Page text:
Dan Rockwell posted up a short blog on his LeadershipFreak blog about getting past excuses. The gist was that we make excuses for why we do not do what we are capable of, this for ourselves and for others.
Well, sure. ALL of us are capable of doing more than we do, in some cases a LOT more! I do not think that there is anyone who performs to their maximum potential on anything like a consistent daily basis. Some are frustrated by this, some take the gap as motivational, and some just roll along normally.
Who couldn’t work more hours, engage others in more better teamwork, run faster, eat less, and on and on. And I want to also differentiate the anchor of excuses from the issues of failure. Not getting everything done perfectly is not failure, it just might represent expectations that may or not be too high.
Setting achievable goals is an important issue. If the goals are too low, reaching them is not rewarding. If the goals are too high, trying to achieve them may be frustrating or may cause some kinds of cheating for their achievement. It is about overall balance, I think. Achieving good goals is a good thing for a lot of reasons.
Much of my organizational focus is on engagement, collaboration, and teamwork as they relate to optimizing performance results.
In the case of teams, the players will often throw a Blame Frame around things. I have written about that before in this blog on Trial and Error.
In my Lost Dutchman team building game, for example, we tell the tabletops that the goal of the game is to maximize ROI and to “mine as much gold as we can.” But, often, the phenomenon of “My Team, My Team, My Team” gets in the way and teams compete instead of collaborating and thus sub-optimize the gold that could have been mined. They then make their excuses like blaming the Expedition Leader for not being clear (it is always clear — it is their choice to compete).
After all, it is easier to put blame on others and make excuses rather than focus in on reality. So, the Dutchman game is really a tool to get the tabletop to begin to discuss behavioral alternatives and the requisite variety of options in the game and then make the leap to dealing with those same issues in the workplace. Teams in the workplace are often facing a lot of the same kinds of blame frames and individual choices that do not lead to collaboration and improved results.
Getting people to generate their excuses for performance flaws is often a very good idea since it gives the other members of the team a chance to discuss these and even put peer pressure on each other to not let those get in the way.
In teaching a class on consulting skills a few years ago, I assigned final group projects to triads of 3 people — in nearly every case the individuals came to me fearful that they would individually contribute more than the other two on their team. These were adults with workplace experiences probably paralleling this. So my simple solution was to take 30 minutes of the next class to ask what kinds of excuses there might be for a lack of teamwork and collaboration on these projects. Funny thing– how well that worked to generate solid levels of cooperation and shared effort.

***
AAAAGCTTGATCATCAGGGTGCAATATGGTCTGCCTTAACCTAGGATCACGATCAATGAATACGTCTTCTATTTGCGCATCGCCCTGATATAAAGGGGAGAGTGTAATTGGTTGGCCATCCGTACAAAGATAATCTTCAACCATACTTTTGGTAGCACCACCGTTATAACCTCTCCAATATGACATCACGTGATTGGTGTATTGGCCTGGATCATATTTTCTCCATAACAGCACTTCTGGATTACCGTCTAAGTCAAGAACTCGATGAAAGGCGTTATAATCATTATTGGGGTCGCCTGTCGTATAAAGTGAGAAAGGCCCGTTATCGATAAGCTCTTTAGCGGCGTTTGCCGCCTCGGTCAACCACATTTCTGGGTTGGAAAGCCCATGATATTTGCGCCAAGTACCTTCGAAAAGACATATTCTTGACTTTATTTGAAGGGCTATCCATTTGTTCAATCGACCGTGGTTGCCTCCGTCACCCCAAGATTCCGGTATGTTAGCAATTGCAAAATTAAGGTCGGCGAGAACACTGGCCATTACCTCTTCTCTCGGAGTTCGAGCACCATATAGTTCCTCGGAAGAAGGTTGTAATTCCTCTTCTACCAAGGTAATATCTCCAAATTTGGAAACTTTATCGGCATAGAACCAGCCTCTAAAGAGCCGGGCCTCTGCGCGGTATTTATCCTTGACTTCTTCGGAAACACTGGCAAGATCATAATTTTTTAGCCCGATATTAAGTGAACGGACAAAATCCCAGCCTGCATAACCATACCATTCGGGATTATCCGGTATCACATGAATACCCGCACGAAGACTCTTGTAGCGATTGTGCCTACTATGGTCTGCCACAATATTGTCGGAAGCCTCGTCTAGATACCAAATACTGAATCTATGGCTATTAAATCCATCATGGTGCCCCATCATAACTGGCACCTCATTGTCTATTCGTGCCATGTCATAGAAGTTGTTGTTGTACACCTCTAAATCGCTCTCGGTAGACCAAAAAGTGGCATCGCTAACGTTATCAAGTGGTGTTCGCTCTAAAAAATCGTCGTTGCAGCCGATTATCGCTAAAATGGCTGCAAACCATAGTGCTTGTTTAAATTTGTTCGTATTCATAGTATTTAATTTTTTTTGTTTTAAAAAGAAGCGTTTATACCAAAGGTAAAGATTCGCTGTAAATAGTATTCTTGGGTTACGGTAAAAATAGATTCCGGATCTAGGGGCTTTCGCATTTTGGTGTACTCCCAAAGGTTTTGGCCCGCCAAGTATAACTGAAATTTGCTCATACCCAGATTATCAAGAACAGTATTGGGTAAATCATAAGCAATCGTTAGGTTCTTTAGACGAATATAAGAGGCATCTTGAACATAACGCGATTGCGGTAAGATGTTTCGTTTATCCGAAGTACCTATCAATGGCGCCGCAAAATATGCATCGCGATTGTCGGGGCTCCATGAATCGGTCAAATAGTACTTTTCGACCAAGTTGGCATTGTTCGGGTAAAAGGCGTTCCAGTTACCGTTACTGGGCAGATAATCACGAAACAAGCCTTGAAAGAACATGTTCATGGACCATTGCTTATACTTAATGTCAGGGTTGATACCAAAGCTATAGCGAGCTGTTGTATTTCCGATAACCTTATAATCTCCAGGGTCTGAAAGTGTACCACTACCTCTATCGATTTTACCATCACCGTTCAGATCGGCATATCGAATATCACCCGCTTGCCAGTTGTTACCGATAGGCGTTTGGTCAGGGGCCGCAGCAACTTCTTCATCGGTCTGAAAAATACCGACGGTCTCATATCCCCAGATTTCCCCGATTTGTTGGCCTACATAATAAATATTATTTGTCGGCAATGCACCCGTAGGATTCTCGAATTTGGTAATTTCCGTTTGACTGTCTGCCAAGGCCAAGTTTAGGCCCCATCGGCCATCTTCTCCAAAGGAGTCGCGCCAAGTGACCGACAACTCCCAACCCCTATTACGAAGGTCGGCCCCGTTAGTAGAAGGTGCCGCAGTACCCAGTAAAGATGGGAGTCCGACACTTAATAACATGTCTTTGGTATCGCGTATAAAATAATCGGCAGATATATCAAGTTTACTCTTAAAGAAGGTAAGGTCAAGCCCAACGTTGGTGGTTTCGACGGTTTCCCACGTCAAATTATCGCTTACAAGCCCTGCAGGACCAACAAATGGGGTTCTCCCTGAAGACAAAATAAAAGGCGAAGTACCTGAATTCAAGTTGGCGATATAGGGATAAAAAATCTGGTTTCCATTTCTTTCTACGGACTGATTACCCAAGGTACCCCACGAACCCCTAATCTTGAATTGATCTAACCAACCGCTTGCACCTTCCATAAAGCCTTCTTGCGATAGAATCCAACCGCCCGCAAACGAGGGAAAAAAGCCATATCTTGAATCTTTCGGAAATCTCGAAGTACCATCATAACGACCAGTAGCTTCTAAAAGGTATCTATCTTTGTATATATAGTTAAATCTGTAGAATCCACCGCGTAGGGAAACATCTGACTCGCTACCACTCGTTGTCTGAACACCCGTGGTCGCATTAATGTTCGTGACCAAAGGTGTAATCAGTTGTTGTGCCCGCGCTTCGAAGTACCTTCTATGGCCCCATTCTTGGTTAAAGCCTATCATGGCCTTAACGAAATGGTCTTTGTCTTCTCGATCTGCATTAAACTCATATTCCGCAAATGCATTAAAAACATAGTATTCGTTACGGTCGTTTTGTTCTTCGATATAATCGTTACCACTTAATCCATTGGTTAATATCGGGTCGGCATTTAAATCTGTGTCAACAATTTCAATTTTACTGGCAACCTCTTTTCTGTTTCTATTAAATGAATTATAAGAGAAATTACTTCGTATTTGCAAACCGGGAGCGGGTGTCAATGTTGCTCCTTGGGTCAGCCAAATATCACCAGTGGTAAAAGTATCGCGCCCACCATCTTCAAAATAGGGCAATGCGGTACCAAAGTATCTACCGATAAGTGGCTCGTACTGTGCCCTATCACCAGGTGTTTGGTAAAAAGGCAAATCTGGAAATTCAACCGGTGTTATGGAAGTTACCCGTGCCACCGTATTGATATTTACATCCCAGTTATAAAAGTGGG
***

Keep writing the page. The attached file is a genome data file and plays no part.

It seems to be a lot about choices and perceived alternative solutions. Too many of us get too close to the wagon too often and fail to step back and see different possibilities. Having different alternatives for change is a key. Requisite variety is the word. If you think that all you have is that hammer, you may use it in different ways but you will still have only a hammer. I think that we can also see that there are different tools in our toolkits and that many of these tools can be applied in different ways.
Teamwork offers an anchor point to excuses, for example. Lots of us choose not to fully participate in teams because of “others.” We either think that we will contribute too much relative to the choices of others or that no one will listen to our ideas because they failed to do so in the past. But much of it is simply driven by how we think.
If you have good excuses for your personal lack of accomplishment, that is fine. Just take a moment, every once in a while, to see if those are still working well for you. After all, you cannot push the wagon at 100% of your effort 24 / 7 — that is just an unreasonable strategy. Step up and push as hard as you can. But also take some time to step back from the wagon every once in a while. You might see some things you could do differently and better.
Me, I am tired and I think I will go take a nap. After that, I might sneak a peak around and see if I can find some new ideas to play with, like continuing my series of poems about performance.
I will plan to get back to work later. Heck, I should probably edit this later, too.
For the FUN of It!
Dr. Scott Simmerman is a designer of team building games and organization improvement tools. Managing Partner of Performance Management Company since 1984, he is an experienced presenter and consultant.
Connect with Scott on Google+ – you can reach Scott at email@example.com
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